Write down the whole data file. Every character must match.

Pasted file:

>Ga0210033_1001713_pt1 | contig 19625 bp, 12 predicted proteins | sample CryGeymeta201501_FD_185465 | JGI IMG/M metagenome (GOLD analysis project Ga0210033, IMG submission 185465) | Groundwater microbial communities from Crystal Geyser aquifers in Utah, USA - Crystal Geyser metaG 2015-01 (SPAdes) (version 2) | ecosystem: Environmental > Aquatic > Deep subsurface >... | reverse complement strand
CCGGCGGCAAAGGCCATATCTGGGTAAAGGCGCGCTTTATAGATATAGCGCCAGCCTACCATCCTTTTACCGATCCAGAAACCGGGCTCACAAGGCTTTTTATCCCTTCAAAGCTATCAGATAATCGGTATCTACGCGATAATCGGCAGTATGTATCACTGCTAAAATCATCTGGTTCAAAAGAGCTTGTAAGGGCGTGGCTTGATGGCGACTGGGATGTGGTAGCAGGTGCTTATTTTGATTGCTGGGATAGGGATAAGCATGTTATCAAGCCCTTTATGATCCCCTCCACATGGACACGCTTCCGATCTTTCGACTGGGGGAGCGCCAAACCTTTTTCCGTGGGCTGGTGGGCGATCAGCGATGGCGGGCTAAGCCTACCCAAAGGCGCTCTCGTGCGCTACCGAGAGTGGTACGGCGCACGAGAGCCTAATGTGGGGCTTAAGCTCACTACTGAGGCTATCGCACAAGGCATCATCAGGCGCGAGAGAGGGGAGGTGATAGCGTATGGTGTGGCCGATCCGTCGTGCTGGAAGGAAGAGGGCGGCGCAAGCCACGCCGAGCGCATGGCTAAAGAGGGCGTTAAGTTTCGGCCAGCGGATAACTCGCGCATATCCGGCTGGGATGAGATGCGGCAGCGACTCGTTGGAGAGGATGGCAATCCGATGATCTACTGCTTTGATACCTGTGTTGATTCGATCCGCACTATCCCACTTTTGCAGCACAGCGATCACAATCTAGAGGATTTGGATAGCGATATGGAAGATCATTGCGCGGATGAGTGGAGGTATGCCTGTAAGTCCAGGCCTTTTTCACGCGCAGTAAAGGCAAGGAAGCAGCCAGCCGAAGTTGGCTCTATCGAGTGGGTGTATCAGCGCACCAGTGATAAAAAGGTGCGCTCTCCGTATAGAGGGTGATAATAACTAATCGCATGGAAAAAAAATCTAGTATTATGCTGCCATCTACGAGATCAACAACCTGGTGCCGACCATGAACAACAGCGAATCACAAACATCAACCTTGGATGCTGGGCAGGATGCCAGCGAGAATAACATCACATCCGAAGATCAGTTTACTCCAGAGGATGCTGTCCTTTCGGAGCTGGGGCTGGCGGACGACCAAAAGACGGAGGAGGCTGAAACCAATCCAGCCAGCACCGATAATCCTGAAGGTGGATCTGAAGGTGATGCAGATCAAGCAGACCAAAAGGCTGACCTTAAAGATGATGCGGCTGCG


>Ga0210033_1001713_pt1 | contig 19625 bp, 12 predicted proteins | sample CryGeymeta201501_FD_185465 | JGI IMG/M metagenome (GOLD analysis project Ga0210033, IMG submission 185465) | Groundwater microbial communities from Crystal Geyser aquifers in Utah, USA - Crystal Geyser metaG 2015-01 (SPAdes) (version 2) | ecosystem: Environmental > Aquatic > Deep subsurface >... | reverse complement strand
CCGGCGGCAAAGGCCATATCTGGGTAAAGGCGCGCTTTATAGATATAGCGCCAGCCTACCATCCTTTTACCGATCCAGAAACCGGGCTCACAAGGCTTTTTATCCCTTCAAAGCTATCAGATAATCGGTATCTACGCGATAATCGGCAGTATGTATCACTGCTAAAATCATCTGGTTCAAAAGAGCTTGTAAGGGCGTGGCTTGATGGCGACTGGGATGTGGTAGCAGGTGCTTATTTTGATTGCTGGGATAGGGATAAGCATGTTATCAAGCCCTTTATGATCCCCTCCACATGGACACGCTTCCGATCTTTCGACTGGGGGAGCGCCAAACCTTTTTCCGTGGGCTGGTGGGCGATCAGCGATGGCGGGCTAAGCCTACCCAAAGGCGCTCTCGTGCGCTACCGAGAGTGGTACGGCGCACGAGAGCCTAATGTGGGGCTTAAGCTCACTACTGAGGCTATCGCACAAGGCATCATCAGGCGCGAGAGAGGGGAGGTGATAGCGTATGGTGTGGCCGATCCGTCGTGCTGGAAGGAAGAGGGCGGCGCAAGCCACGCCGAGCGCATGGCTAAAGAGGGCGTTAAGTTTCGGCCAGCGGATAACTCGCGCATATCCGGCTGGGATGAGATGCGGCAGCGACTCGTTGGAGAGGATGGCAATCCGATGATCTACTGCTTTGATACCTGTGTTGATTCGATCCGCACTATCCCACTTTTGCAGCACAGCGATCACAATCTAGAGGATTTGGATAGCGATATGGAAGATCATTGCGCGGATGAGTGGAGGTATGCCTGTAAGTCCAGGCCTTTTTCACGCGCAGTAAAGGCAAGGAAGCAGCCAGCCGAAGTTGGCTCTATCGAGTGGGTGTATCAGCGCACCAGTGATAAAAAGGTGCGCTCTCCGTATAGAGGGTGATAATAACTAATCGCATGGAAAAAAAATCTAGTATTATGCTGCCATCTACGAGATCAACAACCTGGTGCCGACCATGAACAACAGCGAATCACAAACATCAACCTTGGATGCTGGGCAGGATGCCAGCGAGAATAACATCACATCCGAAGATCAGTTTACTCCAGAGGATGCTGTCCTTTCGGAGCTGGGGCTGGCGGACGACCAAAAGACGGAGGAGGCTGAAACCAATCCAGCCAGCACCGATAATCCTGAAGGTGGATCTGAAGGTGATGCAGATCAAGCAGACCAAAAGGCTGACCTTAAAGATGATGCGGCTGCG